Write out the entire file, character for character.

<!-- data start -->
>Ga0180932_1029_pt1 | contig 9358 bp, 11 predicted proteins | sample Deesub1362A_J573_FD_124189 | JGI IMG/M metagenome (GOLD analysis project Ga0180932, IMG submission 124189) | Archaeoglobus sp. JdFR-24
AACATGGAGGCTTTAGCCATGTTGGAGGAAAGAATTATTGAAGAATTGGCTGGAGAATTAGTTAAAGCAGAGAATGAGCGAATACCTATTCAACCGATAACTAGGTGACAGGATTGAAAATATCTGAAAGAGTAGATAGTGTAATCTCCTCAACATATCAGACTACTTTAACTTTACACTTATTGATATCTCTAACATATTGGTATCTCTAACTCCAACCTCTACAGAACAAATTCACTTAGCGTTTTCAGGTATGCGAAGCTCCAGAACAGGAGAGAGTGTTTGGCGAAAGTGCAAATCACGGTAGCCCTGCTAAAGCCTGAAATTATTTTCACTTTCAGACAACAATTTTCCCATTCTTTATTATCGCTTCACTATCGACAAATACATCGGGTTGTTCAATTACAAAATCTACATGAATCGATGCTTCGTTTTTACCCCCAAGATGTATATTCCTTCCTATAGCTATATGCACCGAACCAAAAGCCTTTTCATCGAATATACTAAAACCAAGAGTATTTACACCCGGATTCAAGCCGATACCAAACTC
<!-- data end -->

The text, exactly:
>Ga0180932_1029_pt1 | contig 9358 bp, 11 predicted proteins | sample Deesub1362A_J573_FD_124189 | JGI IMG/M metagenome (GOLD analysis project Ga0180932, IMG submission 124189) | Archaeoglobus sp. JdFR-24
AACATGGAGGCTTTAGCCATGTTGGAGGAAAGAATTATTGAAGAATTGGCTGGAGAATTAGTTAAAGCAGAGAATGAGCGAATACCTATTCAACCGATAACTAGGTGACAGGATTGAAAATATCTGAAAGAGTAGATAGTGTAATCTCCTCAACATATCAGACTACTTTAACTTTACACTTATTGATATCTCTAACATATTGGTATCTCTAACTCCAACCTCTACAGAACAAATTCACTTAGCGTTTTCAGGTATGCGAAGCTCCAGAACAGGAGAGAGTGTTTGGCGAAAGTGCAAATCACGGTAGCCCTGCTAAAGCCTGAAATTATTTTCACTTTCAGACAACAATTTTCCCATTCTTTATTATCGCTTCACTATCGACAAATACATCGGGTTGTTCAATTACAAAATCTACATGAATCGATGCTTCGTTTTTACCCCCAAGATGTATATTCCTTCCTATAGCTATATGCACCGAACCAAAAGCCTTTTCATCGAATATACTAAAACCAAGAGTATTTACACCCGGATTCAAGCCGATACCAAACTC